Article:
Role of Women in Maupassant's Works

1658 Words Nov 3rd, 2007 7 Pages
Guy de Maupassant is one of the most popular French short story writers from the 19th Century and was also considered to be the father of modern short story writings. Maupassant belonged to the naturalistic school and took issues like the attitudes of the bourgeoisie or the Franco-Prussian War, along with the highly fashionable life of France in his age, and these became the key aspects of the cynical style of writing.

Taking some of the aspects of his life in relation to his works, it is stated that he normally didn't like work and whenever he found free time, for which he actually searched for, he used to spend it in pursuit of women, which can probably relate to how he expresses hypocrisy in women's characters and have a better
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"…that all the dead bodies had emerged from them, and that all had effaced the lies inscribed on the gravestones by their relations, substituting the truth instead… - They were all writing at the same time, on the threshold of their eternal abode, the truth, the terrible and the holy truth of which everybody was ignorant, or pretended to be ignorant, while they were alive."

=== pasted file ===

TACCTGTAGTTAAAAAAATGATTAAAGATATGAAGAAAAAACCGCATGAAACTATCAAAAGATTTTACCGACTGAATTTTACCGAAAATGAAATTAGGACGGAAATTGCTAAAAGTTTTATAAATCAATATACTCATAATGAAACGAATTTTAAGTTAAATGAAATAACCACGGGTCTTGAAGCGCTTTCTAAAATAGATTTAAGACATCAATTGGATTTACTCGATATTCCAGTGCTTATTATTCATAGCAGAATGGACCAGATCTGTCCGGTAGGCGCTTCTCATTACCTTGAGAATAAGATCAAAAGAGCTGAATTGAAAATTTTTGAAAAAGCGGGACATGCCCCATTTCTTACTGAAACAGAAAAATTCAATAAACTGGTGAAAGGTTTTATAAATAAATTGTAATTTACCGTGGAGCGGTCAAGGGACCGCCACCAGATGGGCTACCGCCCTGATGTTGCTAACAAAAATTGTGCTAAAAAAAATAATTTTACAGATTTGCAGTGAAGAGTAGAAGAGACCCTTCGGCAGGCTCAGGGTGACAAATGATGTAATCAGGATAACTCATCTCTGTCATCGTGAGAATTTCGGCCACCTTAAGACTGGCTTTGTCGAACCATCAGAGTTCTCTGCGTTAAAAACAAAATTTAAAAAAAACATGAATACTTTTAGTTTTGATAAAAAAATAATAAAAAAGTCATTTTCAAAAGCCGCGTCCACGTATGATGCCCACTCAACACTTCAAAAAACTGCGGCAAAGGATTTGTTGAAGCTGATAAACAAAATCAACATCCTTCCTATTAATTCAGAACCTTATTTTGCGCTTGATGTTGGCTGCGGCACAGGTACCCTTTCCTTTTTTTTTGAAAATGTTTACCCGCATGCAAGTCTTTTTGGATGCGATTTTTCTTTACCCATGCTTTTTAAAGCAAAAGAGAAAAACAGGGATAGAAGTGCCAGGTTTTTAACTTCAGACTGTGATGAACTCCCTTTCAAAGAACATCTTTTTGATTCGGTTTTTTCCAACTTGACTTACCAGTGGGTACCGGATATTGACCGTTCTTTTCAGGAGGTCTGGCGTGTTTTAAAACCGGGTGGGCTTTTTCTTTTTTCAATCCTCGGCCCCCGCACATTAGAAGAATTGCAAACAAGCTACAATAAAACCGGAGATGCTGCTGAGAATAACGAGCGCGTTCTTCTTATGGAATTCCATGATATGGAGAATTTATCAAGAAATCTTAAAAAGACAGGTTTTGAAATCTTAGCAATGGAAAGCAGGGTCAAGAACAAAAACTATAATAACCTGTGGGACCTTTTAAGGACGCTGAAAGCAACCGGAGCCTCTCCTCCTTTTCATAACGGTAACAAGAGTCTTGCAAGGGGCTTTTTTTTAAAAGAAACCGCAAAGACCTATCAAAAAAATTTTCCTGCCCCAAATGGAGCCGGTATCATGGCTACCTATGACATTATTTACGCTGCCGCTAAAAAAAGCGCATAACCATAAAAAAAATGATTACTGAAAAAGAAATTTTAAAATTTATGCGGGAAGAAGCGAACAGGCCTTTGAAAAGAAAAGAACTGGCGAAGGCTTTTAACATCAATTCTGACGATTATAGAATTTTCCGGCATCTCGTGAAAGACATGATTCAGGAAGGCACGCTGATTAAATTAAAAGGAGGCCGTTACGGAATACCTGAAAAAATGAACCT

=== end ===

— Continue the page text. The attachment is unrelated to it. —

Keeping the above statement in mind, it can be said that the entire truth of the woman in concern and the truth of their relationship was a lie. And this is affective for the woman because the man showed the chivalry and honestly loved her. He had faith in her that's why he was ‘ignorant' and did not try to judge her actions, in the end, she herself (in the dreams or not) came out and revealed herself to him. So initially what was written was removed and the epitaph said:

"Having gone out in the rain one day, in order to deceive her lover, she caught cold and died."

The woman is deceptive and in turn highlights the man in a positive light indicating how he is honest and chivalric.

Keeping the same notion in mind, another story about a woman deceiving her husband is the "False Gems" which revolves around the woman's interests in operas and jewels. The element of pretence runs throughout the short story; the fact that the woman who appears pious and virtuous (as the woman

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